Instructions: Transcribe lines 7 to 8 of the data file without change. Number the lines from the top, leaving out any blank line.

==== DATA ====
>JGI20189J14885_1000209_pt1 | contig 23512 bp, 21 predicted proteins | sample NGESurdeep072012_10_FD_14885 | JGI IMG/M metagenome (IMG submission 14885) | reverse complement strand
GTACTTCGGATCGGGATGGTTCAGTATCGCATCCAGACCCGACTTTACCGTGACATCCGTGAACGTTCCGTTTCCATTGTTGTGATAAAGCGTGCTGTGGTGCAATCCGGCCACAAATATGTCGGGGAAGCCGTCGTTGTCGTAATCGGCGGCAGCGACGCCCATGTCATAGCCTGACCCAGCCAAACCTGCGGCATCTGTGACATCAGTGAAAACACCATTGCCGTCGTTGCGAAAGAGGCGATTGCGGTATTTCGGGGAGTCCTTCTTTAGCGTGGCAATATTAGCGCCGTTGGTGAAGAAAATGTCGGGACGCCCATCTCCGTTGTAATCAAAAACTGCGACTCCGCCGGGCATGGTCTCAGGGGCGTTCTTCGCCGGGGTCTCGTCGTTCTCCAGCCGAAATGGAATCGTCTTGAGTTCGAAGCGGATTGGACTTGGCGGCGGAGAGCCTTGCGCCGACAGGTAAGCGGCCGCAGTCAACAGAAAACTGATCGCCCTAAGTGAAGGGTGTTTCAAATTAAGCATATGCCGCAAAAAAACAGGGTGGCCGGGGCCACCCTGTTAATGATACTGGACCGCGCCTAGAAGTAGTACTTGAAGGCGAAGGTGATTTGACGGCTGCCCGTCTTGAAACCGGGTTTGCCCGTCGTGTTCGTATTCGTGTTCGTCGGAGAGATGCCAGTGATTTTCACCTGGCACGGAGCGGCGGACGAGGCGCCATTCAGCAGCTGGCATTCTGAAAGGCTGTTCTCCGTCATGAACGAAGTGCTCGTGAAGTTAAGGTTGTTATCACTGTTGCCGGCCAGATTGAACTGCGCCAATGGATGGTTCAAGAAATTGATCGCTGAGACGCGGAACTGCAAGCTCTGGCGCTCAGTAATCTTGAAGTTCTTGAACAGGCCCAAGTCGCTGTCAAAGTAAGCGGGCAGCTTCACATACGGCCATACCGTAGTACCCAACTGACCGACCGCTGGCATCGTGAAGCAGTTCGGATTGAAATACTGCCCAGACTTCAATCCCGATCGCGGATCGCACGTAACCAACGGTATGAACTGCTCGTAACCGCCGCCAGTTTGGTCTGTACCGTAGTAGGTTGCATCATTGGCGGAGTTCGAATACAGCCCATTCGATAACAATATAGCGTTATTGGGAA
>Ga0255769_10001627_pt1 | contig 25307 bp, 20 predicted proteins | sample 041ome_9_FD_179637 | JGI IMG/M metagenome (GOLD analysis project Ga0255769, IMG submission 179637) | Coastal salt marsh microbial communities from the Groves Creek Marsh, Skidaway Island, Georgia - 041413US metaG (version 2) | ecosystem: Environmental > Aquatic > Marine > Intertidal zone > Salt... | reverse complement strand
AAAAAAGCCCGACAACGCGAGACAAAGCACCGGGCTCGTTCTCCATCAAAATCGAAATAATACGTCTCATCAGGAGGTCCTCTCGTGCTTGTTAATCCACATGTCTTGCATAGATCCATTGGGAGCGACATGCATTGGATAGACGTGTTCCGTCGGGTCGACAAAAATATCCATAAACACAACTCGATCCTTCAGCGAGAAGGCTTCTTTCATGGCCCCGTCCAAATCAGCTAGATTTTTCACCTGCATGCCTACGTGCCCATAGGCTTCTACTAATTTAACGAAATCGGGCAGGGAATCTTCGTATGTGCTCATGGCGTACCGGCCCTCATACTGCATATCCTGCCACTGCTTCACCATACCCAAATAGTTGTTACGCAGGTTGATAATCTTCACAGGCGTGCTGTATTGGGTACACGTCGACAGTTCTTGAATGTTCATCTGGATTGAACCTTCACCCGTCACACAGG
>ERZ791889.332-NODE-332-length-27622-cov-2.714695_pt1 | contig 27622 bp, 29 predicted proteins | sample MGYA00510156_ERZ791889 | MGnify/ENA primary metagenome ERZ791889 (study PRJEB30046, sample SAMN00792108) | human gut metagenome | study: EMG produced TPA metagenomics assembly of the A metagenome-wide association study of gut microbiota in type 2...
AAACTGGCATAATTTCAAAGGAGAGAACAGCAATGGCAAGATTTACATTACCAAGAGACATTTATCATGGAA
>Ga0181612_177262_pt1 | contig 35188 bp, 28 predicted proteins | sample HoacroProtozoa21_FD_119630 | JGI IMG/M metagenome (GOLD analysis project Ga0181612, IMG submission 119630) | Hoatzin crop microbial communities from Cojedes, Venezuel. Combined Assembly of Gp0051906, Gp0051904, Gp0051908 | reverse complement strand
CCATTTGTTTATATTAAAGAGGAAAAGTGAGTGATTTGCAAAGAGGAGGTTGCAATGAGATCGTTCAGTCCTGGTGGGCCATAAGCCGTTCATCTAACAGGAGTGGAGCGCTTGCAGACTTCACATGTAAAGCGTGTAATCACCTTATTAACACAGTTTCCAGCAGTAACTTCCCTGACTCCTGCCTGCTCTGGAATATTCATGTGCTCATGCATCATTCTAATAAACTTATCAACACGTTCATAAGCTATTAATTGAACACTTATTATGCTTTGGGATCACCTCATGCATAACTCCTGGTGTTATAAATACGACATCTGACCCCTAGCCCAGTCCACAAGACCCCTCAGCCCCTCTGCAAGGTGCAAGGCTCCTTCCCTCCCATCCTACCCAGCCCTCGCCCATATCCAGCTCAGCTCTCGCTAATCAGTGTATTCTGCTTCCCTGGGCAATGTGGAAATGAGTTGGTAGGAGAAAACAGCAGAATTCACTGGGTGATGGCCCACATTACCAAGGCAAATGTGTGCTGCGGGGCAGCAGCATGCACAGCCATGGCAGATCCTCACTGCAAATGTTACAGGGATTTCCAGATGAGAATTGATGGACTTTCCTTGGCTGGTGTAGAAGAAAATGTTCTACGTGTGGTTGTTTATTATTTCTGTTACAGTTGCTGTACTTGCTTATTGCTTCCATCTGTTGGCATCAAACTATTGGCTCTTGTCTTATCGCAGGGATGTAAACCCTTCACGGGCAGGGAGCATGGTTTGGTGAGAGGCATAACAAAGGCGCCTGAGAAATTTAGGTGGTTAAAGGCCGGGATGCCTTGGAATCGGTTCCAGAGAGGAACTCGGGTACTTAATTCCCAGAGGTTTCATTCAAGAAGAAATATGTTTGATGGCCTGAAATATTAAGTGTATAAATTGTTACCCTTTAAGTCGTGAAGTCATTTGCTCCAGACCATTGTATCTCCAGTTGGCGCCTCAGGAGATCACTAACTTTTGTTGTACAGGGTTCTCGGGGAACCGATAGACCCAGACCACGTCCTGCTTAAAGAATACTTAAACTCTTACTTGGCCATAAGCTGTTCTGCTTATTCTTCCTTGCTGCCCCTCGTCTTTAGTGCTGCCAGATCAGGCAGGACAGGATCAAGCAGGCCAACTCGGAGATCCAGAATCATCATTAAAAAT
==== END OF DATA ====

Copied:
>Ga0181612_177262_pt1 | contig 35188 bp, 28 predicted proteins | sample HoacroProtozoa21_FD_119630 | JGI IMG/M metagenome (GOLD analysis project Ga0181612, IMG submission 119630) | Hoatzin crop microbial communities from Cojedes, Venezuel. Combined Assembly of Gp0051906, Gp0051904, Gp0051908 | reverse complement strand
CCATTTGTTTATATTAAAGAGGAAAAGTGAGTGATTTGCAAAGAGGAGGTTGCAATGAGATCGTTCAGTCCTGGTGGGCCATAAGCCGTTCATCTAACAGGAGTGGAGCGCTTGCAGACTTCACATGTAAAGCGTGTAATCACCTTATTAACACAGTTTCCAGCAGTAACTTCCCTGACTCCTGCCTGCTCTGGAATATTCATGTGCTCATGCATCATTCTAATAAACTTATCAACACGTTCATAAGCTATTAATTGAACACTTATTATGCTTTGGGATCACCTCATGCATAACTCCTGGTGTTATAAATACGACATCTGACCCCTAGCCCAGTCCACAAGACCCCTCAGCCCCTCTGCAAGGTGCAAGGCTCCTTCCCTCCCATCCTACCCAGCCCTCGCCCATATCCAGCTCAGCTCTCGCTAATCAGTGTATTCTGCTTCCCTGGGCAATGTGGAAATGAGTTGGTAGGAGAAAACAGCAGAATTCACTGGGTGATGGCCCACATTACCAAGGCAAATGTGTGCTGCGGGGCAGCAGCATGCACAGCCATGGCAGATCCTCACTGCAAATGTTACAGGGATTTCCAGATGAGAATTGATGGACTTTCCTTGGCTGGTGTAGAAGAAAATGTTCTACGTGTGGTTGTTTATTATTTCTGTTACAGTTGCTGTACTTGCTTATTGCTTCCATCTGTTGGCATCAAACTATTGGCTCTTGTCTTATCGCAGGGATGTAAACCCTTCACGGGCAGGGAGCATGGTTTGGTGAGAGGCATAACAAAGGCGCCTGAGAAATTTAGGTGGTTAAAGGCCGGGATGCCTTGGAATCGGTTCCAGAGAGGAACTCGGGTACTTAATTCCCAGAGGTTTCATTCAAGAAGAAATATGTTTGATGGCCTGAAATATTAAGTGTATAAATTGTTACCCTTTAAGTCGTGAAGTCATTTGCTCCAGACCATTGTATCTCCAGTTGGCGCCTCAGGAGATCACTAACTTTTGTTGTACAGGGTTCTCGGGGAACCGATAGACCCAGACCACGTCCTGCTTAAAGAATACTTAAACTCTTACTTGGCCATAAGCTGTTCTGCTTATTCTTCCTTGCTGCCCCTCGTCTTTAGTGCTGCCAGATCAGGCAGGACAGGATCAAGCAGGCCAACTCGGAGATCCAGAATCATCATTAAAAAT